You moved back in with Mum and Dad to save for a deposit, but the timing was perfect and I’m so grateful that you were able to be there throughout Mum’s illness; to make her smile, to hold her hand, to play her a new song you thought she’d love, to run up to Sainsburys to find that specific item of food that might not make her nauseous. My heart breaks in two whenever I think of your face on the day Mum died, such an unusual sight to see you so overcome with grief. How we muddled through those first few days I’m not sure, but we stuck together and we managed it. 

If there’s ever anything you need to talk about, you can always talk to me. Of course you have Hazel (and I’ve never seen a pair better matched; you have such a wonderful relationship), and you’re normally the one comforting me – your calm, warm voice always makes me feel a little better – but I’ll always be here for you. 

Thank you for all the car rides singing our heads off to Mad Caddies or John Mayer or Lethal Bizzle; thank you for all the practical support you give to Dad, for all the laughs that you bring to our family and for your sunny, no frills outlook on the world. Thank you for being all the things a brother should be: caring, practical, frustrating and kind; a friend to everybody, the life and soul of every party. Someone who completely clicks with my sense of humour, who will laugh with me forever at ‘oh, sorry’ or ‘Maybe it’s because I’m a Londoner’: stupid little things that nobody else gets, jokes that we share from a lifetime of laughs. Even when I’m mad at you for being late or disorganised or forgetful, it can’t last for long because you’re such fun to be around. Thank you for being my brother Greg; I’m grateful for you every single day.

All my love,

Burge

Grateful for the little things

This week, whilst cooking an extremely adult meal of fish fingers and baked beans, I described to a friend a ‘Nannie meal’: fish fingers, boiled potatoes, tinned sweetcorn and peas, all covered in white sauce and served in a Beatrix Potter Peter Rabbit bowl. It doesn’t sound like much – and I imagine half of its appeal was probably the amount of salt used to flavour things in a way that only people of my grandparents’ era did – but this meal was a staple of my childhood and one that sticks solidly in my memory. I only knew my Nannie – my father’s mother – until I was about eight, but I started thinking about the rich collection of memories I hold for all four of my grandparents, and how so many of these tiny little things have shaped my life in some way or another.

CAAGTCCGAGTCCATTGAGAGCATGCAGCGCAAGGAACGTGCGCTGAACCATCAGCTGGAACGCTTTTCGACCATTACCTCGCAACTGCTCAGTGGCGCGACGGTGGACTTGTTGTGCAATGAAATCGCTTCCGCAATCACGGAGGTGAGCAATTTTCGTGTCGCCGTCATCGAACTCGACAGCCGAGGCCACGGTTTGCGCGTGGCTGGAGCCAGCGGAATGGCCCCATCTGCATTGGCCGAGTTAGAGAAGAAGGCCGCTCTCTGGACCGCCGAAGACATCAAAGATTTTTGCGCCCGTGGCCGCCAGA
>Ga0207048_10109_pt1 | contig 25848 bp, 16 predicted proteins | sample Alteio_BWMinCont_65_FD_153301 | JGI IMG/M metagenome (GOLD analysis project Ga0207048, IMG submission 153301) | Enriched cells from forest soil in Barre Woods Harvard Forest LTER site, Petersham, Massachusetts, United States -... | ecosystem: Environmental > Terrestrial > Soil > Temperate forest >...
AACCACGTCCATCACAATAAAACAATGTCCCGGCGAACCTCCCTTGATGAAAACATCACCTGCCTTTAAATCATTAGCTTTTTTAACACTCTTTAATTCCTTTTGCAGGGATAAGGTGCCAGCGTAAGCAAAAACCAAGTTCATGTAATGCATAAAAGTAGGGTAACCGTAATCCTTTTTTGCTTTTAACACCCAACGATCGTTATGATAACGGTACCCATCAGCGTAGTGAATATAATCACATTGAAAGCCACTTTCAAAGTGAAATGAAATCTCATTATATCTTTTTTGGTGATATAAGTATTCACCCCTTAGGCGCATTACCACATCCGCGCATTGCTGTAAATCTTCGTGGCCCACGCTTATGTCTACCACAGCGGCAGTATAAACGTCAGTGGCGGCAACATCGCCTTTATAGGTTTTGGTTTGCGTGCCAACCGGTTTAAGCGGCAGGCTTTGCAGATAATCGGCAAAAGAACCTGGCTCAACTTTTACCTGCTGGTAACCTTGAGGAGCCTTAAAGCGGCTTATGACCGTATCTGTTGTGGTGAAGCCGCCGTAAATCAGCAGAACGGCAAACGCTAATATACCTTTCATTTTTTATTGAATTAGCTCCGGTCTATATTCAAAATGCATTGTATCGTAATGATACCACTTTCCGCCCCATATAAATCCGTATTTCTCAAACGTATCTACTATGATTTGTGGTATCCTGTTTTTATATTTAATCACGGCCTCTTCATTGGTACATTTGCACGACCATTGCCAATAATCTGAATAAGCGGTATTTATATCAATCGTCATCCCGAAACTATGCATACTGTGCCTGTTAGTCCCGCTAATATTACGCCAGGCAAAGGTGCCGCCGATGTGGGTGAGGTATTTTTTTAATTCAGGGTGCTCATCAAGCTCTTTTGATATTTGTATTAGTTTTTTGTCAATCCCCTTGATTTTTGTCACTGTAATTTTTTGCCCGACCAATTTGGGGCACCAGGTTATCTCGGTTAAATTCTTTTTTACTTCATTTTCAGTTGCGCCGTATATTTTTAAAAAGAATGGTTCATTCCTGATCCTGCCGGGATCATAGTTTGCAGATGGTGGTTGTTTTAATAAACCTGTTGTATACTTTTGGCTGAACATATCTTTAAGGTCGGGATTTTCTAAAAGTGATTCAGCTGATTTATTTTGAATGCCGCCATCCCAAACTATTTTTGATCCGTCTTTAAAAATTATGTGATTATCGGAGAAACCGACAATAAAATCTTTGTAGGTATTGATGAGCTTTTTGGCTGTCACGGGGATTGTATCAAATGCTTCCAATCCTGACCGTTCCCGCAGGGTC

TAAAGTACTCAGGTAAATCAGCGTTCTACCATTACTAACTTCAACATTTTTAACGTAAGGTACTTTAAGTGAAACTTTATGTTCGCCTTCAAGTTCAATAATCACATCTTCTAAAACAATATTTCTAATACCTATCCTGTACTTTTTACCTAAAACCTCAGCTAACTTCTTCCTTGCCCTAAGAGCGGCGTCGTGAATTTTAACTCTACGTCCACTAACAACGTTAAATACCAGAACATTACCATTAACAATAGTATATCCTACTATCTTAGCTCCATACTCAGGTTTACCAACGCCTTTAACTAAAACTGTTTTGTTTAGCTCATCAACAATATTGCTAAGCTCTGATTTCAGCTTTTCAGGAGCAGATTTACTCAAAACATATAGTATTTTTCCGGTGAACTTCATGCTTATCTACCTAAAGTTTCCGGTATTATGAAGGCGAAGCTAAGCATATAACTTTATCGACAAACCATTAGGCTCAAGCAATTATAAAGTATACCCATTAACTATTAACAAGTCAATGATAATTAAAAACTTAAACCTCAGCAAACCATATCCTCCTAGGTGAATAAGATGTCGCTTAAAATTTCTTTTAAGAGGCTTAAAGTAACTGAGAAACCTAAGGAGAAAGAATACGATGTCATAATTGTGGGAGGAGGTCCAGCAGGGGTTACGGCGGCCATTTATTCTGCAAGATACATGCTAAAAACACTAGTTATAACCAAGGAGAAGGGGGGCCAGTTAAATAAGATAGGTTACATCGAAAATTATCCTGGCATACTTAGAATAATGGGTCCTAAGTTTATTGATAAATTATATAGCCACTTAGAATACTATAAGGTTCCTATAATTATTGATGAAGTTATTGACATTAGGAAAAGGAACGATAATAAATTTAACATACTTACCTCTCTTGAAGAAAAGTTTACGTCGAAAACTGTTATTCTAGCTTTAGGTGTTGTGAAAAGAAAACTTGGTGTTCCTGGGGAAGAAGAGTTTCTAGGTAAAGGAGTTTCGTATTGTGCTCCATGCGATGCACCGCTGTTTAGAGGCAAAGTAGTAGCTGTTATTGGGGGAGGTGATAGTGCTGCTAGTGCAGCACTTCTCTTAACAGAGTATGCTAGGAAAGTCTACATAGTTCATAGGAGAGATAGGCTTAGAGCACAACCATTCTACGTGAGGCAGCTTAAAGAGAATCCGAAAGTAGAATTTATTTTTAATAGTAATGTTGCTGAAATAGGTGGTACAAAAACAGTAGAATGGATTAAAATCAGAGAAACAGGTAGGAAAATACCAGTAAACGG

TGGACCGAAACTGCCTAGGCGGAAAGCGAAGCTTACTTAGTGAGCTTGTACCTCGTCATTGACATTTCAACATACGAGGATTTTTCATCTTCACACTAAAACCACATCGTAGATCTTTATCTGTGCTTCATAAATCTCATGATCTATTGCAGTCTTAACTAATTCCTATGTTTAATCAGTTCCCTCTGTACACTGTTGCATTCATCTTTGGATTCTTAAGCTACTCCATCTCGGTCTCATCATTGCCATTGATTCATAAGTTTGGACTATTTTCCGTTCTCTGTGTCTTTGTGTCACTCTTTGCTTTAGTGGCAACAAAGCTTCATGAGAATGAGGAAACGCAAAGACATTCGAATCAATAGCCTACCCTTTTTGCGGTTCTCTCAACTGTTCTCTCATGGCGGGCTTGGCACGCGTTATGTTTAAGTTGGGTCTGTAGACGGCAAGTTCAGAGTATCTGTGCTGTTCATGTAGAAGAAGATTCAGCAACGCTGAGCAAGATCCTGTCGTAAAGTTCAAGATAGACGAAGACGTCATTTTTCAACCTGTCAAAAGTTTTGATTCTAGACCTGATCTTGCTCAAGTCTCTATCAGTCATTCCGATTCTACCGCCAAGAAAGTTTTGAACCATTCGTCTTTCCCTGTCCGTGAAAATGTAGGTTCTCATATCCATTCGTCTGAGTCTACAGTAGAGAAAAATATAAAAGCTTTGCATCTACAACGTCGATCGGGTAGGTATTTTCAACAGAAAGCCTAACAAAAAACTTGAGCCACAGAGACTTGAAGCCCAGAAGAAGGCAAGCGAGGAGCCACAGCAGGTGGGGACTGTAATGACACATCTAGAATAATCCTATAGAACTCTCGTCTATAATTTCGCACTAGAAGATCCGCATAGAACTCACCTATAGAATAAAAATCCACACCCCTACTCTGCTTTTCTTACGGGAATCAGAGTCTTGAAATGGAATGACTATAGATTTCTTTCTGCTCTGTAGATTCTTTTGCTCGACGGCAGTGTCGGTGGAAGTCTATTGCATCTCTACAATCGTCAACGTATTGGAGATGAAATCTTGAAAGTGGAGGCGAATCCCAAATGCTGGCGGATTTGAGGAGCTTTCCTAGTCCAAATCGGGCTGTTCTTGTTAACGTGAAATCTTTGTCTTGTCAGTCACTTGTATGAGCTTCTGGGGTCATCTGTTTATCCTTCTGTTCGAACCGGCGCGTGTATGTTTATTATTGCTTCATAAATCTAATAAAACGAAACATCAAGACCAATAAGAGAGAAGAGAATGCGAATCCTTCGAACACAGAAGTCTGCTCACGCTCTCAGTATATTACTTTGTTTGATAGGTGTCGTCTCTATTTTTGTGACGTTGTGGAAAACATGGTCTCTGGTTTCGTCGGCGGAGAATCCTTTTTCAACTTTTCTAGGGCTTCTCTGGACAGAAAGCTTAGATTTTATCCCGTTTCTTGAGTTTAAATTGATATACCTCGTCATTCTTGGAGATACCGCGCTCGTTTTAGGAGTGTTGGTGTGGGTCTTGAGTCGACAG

A regular conversation amongst myself and my friends at the moment is around the pace of change in the world today. This most likely stems, in part, from my current obsession with re-watching the TV series Mad Men; set in the 1960s, I am constantly taken aback by how different the world looked just sixty years ago: how gender roles and social status’ were – for many – so set in stone, how the glass ceiling was so much thicker than it is today, and how keeping up appearances was essential at all times; even just how everybody wore a hat any time they stepped outside. I find it crazy to think that my grandparents were part of this world, and to imagine how overwhelming it could be for their generation to deal with the world as it is today, with the technology, the politics, the freedom.

My Grandma Evelyn – my Mum’s Mum – was a worrier; a trait I have certainly inherited from her, and I know today’s world would have caused her much anguish. When I see older people travelling around London, I’m reminded of my little Grandma and Grandad; I often wonder how they’d have managed to mind the gap between the train and the platform edge with their little legs, how they’d have coped with the hustle and bustle. London isn’t made for older people, for people who can’t move at top speed. But then I’m reminded that my grandparents lived through much harder times than me, through the war, rationing, times of great change (they also bought their three bedroom house for £1,000, but that’s another matter!).

My Grandma was the kindest, most generous lady; she loved the theatre, music; singing and dancing. Grandma visited every single Monday, always leaving pocket money for myself and my brother, along with other gifts – gel pens, hair clips, chocolate teacakes, old dancing shoes for the dressing up box. She and my Mum would spend the day shopping; Grandma would choose something nice from M&S to take back for her and Grandad’s tea. Then she’d wait for us to get home from school and we’d wave her off on the bus home. Three rings on the phone when she got in, just so we knew she was back safe.